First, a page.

I Won the Graduate Associate Teaching Award!

I Won the Graduate Associate Teaching Award Featured Image

The year is 2022, and I’ve won the Graduate Associate Teaching Award at The Ohio State University. Let’s talk about it!

Table of Contents

Wait a Second!

If you’ve been around for a bit, you might know that I had actually applied for the Graduate Associate Teaching Award (GATA) a couple of years ago. Funnily enough, given how much work goes into making an application, I thought I’d never apply again.

That said, a couple of things fell into place for me in the Fall of 2021 that made me think applying might be a good idea.

First, I got nominated! Previously, you might remember that I asked students to nominate me. This time around, the nomination came organically. I’m not sure who did it, but I appreciate them for believing in me.

Second, I had actually been taking a couple of teacher education courses where I inevitably had to update a lot of my application materials. This forced me to reflect on things like my teaching statement and CV.

When the time came around to apply, I figured I didn’t have to do too much more work to put together an application, so I just went for it. “Why not?”, I thought.

Reviewing the Portfolio

Previously, I had shared the entire application process. Now that I’ve actually won the award, I figured I’d share some details about the contents of the portfolio (note: I removed the letters from the portfolio for privacy reasons).

The core piece of the portfolio is the teaching statement. For this, I decided to write about the importance of community in education. Over the span of two pages, I wrote about all the different ways I try to build community in the classroom.

From there, I tried to complete the various elements of the portfolio with a focus on community. For example, I shared Jigsaw as an example of an activity that I use to build community. Likewise, when talking about feedback, I tied it back into the idea that feedback is necessary to being sure community is actually being built.

Outside of those three written elements, I also had to share my course reviews, a list of teaching responsibilities, and two letters of recommendation. Overall, I think this portfolio came together much better than the previous one, and I suppose the committee felt the same way. Hopefully, if you’re applying for similar teaching related awards, the portfolio linked above helps!

Reflecting on the Award

With all that out of the way, I wanted to say that I’m not the type of person to brag. In fact, at the time of writing, the only person I told about the award was my wife. Though, I did share it with my Discord, which includes several previous students. Everyone else found out through various newslettersOpens in a new tab. and whatnot at the University. In other words, if you’re reading this now, you’re part of a small group of folks that actually knows.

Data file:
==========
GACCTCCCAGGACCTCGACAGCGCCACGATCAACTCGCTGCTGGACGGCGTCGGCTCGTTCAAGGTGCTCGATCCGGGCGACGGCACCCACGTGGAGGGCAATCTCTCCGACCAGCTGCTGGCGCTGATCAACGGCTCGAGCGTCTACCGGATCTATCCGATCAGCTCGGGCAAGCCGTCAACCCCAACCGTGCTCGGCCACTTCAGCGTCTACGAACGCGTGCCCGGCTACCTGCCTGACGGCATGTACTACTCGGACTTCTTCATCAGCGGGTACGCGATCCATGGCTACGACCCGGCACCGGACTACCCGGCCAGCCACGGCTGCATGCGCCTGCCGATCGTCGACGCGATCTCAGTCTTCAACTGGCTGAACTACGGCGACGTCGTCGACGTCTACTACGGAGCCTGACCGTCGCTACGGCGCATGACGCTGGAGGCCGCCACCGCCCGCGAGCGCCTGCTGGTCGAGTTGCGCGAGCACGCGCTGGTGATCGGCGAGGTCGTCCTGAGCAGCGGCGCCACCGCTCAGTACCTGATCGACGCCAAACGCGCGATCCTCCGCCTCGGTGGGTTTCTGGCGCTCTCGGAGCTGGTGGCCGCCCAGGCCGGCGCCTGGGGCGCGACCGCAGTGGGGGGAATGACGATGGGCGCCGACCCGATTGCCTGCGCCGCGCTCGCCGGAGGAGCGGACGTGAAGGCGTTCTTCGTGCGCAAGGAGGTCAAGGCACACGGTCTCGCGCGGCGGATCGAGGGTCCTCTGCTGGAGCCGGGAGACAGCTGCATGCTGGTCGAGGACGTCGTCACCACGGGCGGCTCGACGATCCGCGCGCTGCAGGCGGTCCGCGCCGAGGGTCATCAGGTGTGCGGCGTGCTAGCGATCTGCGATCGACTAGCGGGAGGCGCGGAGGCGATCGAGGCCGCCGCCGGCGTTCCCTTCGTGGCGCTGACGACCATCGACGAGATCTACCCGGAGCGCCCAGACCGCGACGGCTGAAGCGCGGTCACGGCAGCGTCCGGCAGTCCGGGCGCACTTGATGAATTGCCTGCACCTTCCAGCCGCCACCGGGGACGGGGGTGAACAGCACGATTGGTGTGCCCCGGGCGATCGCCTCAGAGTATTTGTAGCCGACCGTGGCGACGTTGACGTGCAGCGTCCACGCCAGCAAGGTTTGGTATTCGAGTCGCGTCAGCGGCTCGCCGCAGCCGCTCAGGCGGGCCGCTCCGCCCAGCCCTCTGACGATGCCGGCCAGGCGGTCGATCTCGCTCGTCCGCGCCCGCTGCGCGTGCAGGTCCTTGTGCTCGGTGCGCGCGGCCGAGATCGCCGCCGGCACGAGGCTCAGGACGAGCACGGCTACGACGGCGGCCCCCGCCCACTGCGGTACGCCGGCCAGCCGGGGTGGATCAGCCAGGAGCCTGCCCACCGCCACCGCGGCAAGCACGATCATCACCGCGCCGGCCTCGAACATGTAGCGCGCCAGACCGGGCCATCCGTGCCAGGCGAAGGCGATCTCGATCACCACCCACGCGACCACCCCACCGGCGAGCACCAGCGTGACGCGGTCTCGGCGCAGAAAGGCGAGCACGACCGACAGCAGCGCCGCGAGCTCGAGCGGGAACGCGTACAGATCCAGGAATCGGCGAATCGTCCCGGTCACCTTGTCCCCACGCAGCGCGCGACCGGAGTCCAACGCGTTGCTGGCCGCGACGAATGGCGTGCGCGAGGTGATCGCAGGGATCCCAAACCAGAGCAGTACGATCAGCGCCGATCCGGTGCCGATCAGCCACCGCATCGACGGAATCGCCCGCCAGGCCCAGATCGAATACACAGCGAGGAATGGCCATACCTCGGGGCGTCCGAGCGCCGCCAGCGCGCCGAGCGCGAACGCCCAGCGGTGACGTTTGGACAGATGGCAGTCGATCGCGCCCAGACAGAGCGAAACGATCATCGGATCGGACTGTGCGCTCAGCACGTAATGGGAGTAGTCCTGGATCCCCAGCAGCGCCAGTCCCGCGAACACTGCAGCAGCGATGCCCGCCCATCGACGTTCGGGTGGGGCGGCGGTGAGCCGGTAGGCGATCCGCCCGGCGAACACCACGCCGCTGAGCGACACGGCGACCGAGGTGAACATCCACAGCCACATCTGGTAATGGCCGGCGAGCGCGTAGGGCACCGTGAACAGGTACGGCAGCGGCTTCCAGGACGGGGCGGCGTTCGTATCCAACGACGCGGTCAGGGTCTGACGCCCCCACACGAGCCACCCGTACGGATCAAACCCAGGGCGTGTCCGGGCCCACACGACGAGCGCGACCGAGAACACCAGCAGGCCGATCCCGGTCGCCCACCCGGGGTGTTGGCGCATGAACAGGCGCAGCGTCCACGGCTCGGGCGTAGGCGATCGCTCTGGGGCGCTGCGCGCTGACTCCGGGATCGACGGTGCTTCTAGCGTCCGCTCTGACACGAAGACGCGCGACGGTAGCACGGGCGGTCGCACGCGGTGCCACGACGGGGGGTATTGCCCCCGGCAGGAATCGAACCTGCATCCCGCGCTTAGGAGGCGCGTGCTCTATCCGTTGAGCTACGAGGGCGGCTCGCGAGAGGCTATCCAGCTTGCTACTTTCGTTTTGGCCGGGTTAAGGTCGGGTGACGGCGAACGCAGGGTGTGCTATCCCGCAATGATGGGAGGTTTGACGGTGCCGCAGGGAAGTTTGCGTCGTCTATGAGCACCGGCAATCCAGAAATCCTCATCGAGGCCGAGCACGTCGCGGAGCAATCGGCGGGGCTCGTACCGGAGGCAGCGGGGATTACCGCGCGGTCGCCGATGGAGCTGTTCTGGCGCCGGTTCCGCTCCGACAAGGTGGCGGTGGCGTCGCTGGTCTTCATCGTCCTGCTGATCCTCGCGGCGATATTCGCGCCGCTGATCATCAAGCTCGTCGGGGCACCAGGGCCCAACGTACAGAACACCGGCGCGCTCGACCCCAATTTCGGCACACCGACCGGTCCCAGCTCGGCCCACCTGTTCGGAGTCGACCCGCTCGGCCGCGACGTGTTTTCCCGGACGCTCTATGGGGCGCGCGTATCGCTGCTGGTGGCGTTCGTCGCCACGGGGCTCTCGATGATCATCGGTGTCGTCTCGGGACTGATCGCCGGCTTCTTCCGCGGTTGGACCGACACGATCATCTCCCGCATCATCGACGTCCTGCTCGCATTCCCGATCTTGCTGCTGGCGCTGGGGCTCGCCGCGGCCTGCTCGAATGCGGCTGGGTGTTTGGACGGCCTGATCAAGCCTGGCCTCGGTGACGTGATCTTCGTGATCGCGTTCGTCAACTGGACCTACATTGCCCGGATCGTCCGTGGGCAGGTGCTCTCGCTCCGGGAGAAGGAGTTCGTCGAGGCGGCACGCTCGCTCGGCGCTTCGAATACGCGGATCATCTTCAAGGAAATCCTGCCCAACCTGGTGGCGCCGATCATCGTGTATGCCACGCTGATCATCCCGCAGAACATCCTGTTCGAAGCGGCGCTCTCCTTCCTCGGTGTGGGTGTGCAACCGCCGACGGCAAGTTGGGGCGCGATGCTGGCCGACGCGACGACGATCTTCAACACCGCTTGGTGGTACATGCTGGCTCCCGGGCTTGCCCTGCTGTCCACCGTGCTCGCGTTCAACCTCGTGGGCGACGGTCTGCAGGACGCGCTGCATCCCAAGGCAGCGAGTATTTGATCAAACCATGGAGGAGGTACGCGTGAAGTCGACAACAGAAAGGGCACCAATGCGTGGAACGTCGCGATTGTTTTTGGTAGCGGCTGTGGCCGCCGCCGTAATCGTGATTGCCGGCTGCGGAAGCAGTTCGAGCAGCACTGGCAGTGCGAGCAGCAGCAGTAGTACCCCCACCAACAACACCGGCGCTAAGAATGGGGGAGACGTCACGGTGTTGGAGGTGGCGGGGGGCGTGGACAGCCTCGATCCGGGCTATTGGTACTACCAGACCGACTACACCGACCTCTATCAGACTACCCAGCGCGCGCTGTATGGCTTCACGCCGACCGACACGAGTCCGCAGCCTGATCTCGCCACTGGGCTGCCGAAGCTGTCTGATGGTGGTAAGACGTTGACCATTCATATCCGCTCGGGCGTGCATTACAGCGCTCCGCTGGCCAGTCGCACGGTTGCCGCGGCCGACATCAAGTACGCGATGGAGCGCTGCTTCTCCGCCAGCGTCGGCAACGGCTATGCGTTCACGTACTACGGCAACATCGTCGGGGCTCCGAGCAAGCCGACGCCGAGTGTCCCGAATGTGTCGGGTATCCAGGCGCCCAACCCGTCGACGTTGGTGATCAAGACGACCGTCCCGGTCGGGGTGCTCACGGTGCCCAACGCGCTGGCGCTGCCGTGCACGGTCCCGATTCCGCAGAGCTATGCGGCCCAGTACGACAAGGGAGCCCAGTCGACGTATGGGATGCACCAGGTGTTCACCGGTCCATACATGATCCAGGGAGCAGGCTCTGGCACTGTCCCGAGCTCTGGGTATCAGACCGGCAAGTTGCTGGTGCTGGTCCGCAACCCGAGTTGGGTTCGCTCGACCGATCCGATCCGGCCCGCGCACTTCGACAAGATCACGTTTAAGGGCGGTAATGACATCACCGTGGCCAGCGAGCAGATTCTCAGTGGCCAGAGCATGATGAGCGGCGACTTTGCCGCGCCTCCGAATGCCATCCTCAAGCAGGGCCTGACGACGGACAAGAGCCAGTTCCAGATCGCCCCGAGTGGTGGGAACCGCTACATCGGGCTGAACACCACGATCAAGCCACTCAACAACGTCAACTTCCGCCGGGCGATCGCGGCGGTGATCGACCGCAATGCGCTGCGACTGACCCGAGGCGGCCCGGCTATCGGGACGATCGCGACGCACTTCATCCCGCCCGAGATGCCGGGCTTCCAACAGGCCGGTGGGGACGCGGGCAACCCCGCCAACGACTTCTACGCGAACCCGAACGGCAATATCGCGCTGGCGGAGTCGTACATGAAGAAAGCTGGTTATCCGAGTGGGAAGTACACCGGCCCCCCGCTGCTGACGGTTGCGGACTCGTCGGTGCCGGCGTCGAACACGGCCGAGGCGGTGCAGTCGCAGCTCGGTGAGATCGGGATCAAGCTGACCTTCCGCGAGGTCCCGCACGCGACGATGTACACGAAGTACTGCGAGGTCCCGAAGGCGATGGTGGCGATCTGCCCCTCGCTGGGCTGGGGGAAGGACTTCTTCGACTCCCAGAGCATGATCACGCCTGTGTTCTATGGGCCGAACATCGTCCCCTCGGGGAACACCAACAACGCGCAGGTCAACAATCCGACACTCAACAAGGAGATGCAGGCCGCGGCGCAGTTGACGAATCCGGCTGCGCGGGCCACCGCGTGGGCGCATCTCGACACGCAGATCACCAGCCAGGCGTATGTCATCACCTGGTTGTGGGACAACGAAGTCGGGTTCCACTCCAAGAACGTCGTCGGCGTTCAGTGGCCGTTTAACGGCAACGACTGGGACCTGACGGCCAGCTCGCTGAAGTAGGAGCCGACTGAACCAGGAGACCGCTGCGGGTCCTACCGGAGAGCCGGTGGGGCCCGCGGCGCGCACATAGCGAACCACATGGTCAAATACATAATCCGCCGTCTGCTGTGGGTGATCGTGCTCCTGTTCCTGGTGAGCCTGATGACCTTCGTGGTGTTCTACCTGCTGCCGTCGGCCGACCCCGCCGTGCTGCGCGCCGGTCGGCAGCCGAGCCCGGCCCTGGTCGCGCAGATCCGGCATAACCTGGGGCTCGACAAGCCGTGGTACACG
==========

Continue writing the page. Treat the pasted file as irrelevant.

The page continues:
With that said, I wanted to take a moment to reflect on my efforts as an educator. After all, getting this award means I have a bit of a reputation to live up to. Ultimately, I need to look back at the things I’ve been doing over the past few semesters to figure out how I’ll grow going forward.

But that can wait! Because it’s time to party. I’m over the moon with this news, and I’m not really sure why. Awards and whatnot tend not to motivate me, but this feels more like recognition of the work I’ve been doing. No doubt I’m excited to continue supporting my students and making spaces where they can grow and learn.

In the end, this article is short and sweet! I’m on spring break, and this news came at just the right time for me. I’ll be taking the rest of the week to chill. If you’re on break, maybe you should too! Hell, maybe you can read one of these articles:

Otherwise, thanks for hanging out! I appreciate all the support.

Journey to a PhD (45 Articles)—Series Navigation

As my current career trajectory shifts away from engineering, I find myself in a peculiar position as a PhD student. As I explore the latest concepts in Computer Science, you can find that journey documented here in my series titled Journey to a PhD.

Jeremy Grifski

Jeremy grew up in a small town where he enjoyed playing soccer and video games, practicing taekwondo, and trading Pokémon cards. Once out of the nest, he pursued a Bachelors in Computer Engineering with a minor in Game Design. After college, he spent about two years writing software for a major engineering company. Then, he earned a master's in Computer Science and Engineering. Today, he pursues a PhD in Engineering Education in order to ultimately land a teaching gig. In his spare time, Jeremy enjoys spending time with his wife, playing Overwatch and Phantasy Star Online 2, practicing trombone, watching Penguins hockey, and traveling the world.

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